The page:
blabarssoppa omnipollo
Photo: Gustav Karlsson Frost

Blåbärssoppa – Omnipollo, Sweden

Sour Pale Ale brewed with blueberries and vanilla, 0.3 per cent ABV

Literally translated as “blueberry soup”, Blåbärssoppa is a fruited homage to the thick porridge-like soup traditionally served as a childhood treat in Sweden or to skiers seeking an energy-rich hit. Colourful can artwork from Stockholm-based visual artist Karl Grandin sets the tone for the deep purple colour of the beer and its playful pink foam. Once you dive in, it is all sweet berries – it is, after all, brewed with “lots and lots of blueberries” according to Omnipollo – and lemon curd tang. The real blueberry soup is also used in Nordic countries to combat gastrointestinal ailments, so get that blueberry ale into your stomach after those indulgent festive dinners and exuberant new year celebrations.

paulaner weissbier non alcoholic
Photo courtesy of Paulaner

Paulaner Weissbier Non-Alcoholic – Paulaner Brauerei, Germany

Weissbier, 0.5 per cent ABV

The non-alcoholic version of Paulaner’s classic Weissbier is your pick if you’re looking for a naturally cloudy German wheat ale without the booze or calories of its iconic 5.5 per cent ABV cousin. There’s plenty of action here, whether it’s the tangy, fresh and creamy nature of the various malted wheat varieties deployed or the banana-forward fermentation profile. And even though bitterness is subdued and hop character subtle, the robust nature of the Herkules hop still comes through, adding a spicy and floral touch, with notes of melon, black pepper and hints of pine in the finish.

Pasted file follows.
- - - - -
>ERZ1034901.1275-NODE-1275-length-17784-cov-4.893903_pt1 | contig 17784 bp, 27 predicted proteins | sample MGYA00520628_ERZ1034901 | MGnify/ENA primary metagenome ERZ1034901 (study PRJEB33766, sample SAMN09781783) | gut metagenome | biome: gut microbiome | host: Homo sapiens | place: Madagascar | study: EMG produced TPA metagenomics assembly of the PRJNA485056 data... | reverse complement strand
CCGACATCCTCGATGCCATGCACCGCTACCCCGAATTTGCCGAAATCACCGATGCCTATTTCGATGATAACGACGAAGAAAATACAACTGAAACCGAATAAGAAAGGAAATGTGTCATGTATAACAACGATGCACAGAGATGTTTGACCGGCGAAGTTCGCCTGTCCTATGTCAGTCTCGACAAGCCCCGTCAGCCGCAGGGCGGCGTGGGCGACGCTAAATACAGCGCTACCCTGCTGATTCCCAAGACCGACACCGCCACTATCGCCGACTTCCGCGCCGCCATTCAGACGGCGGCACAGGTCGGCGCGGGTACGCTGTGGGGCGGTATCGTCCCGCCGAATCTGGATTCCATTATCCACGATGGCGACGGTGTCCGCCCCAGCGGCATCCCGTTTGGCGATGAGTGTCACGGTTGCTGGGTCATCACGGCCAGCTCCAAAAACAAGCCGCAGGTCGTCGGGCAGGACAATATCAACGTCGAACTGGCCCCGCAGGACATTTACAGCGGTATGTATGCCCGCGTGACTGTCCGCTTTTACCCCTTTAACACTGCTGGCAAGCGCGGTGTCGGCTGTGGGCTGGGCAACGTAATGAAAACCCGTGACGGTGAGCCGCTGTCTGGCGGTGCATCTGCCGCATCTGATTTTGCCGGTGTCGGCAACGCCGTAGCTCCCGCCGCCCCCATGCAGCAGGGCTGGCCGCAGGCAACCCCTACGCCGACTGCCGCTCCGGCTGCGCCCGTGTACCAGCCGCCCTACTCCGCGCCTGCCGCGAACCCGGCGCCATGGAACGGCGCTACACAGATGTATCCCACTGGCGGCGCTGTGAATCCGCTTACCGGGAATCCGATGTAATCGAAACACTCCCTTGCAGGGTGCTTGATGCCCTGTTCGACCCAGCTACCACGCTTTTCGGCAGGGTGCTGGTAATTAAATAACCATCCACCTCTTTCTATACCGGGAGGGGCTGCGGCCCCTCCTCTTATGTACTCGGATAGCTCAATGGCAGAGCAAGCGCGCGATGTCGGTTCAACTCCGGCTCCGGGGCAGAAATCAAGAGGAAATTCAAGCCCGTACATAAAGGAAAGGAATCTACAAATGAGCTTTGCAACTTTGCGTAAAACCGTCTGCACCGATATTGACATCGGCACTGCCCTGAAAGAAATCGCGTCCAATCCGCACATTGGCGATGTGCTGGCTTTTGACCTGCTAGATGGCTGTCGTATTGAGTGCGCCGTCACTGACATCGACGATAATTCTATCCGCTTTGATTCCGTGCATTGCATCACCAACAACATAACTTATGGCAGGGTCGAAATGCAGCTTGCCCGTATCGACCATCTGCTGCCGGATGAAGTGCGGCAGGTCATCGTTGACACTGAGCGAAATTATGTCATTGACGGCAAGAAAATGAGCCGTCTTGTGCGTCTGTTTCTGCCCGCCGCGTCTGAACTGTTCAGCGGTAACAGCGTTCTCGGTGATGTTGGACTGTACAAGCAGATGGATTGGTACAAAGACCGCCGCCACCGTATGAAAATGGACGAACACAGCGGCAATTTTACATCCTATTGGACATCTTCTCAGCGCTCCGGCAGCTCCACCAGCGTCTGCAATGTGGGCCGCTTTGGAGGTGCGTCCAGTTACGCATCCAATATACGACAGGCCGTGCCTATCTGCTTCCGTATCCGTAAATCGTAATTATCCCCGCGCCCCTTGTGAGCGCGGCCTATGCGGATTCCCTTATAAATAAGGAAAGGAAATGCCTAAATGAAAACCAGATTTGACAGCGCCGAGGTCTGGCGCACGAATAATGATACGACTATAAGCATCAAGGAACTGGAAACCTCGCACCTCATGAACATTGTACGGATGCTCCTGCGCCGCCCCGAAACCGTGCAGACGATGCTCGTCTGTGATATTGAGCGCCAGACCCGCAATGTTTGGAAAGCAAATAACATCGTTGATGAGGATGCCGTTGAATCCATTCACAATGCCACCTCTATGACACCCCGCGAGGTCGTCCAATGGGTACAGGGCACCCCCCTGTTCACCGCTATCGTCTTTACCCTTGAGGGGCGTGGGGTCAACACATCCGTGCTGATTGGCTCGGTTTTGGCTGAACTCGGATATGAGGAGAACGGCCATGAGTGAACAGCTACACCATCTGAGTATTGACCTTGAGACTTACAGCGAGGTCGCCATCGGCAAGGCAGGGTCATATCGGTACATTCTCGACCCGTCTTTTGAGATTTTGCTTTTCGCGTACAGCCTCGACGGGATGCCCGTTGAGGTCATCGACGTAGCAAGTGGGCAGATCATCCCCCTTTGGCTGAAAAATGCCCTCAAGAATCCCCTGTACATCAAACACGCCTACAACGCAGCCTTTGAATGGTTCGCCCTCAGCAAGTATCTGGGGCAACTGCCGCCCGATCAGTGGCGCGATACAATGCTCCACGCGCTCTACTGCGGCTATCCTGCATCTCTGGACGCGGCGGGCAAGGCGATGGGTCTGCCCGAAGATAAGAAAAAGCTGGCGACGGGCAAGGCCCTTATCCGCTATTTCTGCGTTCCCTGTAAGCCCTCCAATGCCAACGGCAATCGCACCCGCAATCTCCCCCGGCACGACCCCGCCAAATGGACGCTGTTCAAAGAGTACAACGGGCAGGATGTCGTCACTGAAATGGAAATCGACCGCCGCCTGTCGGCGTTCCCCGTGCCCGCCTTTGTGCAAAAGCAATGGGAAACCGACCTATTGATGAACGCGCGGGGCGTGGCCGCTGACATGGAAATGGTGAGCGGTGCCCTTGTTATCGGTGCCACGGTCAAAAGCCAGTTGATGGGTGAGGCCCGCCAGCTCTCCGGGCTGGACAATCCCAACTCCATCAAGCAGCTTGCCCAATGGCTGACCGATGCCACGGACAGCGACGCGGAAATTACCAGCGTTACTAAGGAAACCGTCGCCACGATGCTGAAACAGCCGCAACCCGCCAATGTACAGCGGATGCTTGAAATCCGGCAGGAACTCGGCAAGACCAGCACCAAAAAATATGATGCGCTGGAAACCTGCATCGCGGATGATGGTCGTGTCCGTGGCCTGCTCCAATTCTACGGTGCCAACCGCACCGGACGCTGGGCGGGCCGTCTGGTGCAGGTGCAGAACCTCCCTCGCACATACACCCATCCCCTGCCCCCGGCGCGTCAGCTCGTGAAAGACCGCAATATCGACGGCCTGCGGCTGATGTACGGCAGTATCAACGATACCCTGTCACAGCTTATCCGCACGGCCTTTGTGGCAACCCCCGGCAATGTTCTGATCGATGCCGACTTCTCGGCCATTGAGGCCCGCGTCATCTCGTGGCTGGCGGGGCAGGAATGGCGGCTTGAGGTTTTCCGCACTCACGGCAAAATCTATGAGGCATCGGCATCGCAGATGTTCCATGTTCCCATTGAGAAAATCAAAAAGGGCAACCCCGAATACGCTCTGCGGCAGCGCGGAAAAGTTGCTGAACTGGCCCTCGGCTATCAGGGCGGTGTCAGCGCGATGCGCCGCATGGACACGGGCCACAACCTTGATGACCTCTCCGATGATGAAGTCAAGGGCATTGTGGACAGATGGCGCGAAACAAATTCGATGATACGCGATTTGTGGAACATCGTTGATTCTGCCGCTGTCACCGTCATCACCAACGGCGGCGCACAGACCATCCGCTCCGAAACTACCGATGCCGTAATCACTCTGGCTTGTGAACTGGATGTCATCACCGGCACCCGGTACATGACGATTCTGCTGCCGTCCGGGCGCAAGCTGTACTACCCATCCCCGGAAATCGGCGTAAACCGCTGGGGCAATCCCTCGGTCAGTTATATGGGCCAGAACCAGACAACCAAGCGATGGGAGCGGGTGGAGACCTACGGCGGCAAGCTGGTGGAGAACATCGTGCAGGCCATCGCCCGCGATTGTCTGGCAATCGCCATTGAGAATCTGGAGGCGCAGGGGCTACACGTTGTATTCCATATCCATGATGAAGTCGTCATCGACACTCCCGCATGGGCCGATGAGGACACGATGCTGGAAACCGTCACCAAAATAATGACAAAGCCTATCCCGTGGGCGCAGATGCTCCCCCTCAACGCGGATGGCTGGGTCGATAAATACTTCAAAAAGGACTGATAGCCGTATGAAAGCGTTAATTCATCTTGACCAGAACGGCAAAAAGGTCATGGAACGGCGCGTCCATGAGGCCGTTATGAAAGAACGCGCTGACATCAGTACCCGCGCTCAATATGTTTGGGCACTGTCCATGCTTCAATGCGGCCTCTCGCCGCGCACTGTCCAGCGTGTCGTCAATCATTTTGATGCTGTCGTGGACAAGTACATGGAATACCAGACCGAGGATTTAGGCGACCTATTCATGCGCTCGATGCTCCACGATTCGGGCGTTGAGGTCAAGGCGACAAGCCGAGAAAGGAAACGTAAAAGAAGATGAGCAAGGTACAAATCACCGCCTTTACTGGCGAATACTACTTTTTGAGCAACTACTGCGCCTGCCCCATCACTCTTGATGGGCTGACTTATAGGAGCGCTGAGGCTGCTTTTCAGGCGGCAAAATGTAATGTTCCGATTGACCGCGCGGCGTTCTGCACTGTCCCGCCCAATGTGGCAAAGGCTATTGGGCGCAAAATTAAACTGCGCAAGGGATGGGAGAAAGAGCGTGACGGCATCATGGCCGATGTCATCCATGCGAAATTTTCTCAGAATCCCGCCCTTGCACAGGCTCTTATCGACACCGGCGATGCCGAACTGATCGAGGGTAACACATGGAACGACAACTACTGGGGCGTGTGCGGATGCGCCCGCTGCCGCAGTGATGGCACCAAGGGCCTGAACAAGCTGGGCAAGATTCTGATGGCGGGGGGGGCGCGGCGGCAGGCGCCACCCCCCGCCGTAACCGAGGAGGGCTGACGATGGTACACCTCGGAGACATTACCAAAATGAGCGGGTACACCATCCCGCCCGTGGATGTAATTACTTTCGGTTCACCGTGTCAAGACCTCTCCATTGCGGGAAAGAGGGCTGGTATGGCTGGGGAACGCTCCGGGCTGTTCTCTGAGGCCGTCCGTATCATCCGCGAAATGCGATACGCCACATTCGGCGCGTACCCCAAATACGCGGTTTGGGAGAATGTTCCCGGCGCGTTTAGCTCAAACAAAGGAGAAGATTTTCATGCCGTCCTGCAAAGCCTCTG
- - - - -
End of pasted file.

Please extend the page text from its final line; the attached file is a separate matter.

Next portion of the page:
La Trappe Nillis
Photo courtesy of Bierbrouwerij De Koningshoeven

La Trappe Nillis – Bierbrouwerij De Koningshoeven, the Netherlands

Amber Ale, 0.0 per cent ABV

For those who prefer their non-alcoholic beers produced in an abbey, pour yourself the first ever alcohol-free Trappist beer. A dark amber ale, this malt-forward offering from Dutch producer Bierbrouwerij De Koningshoeven meets the same criteria as all beers with the Authentic Trappist Product logo: brewed within the walls of a Trappist monastery under the supervision of monks with profits for monastic upkeep and charitable causes. In this case, some of the proceeds go to the brothers’ projects in Uganda.

Bonfire Stout – Drop Bear Beer Co, Wales

bonfire stout
Photo courtesy of Drop Bear Beer Co

Irish Stout, 0.5 per cent ABV

Intended to accompany outdoor adventures and fireside entertainment, Drop Bear Beer Co’s Bonfire Stout is a vegan, gluten-free, low calorie beer moulded in the shape of an Irish dry stout. It is packed with notes of caramel espresso and dark chocolate, with a complex malt bill including roasted crystal, caramalt and flaked oats. US Chinook hops sprinkle in a spicy bouquet with suggestions of pine and grapefruit, but the real kicker is the delicate hint of smoke, a little nod by the Welsh brewery to German Rauchbier.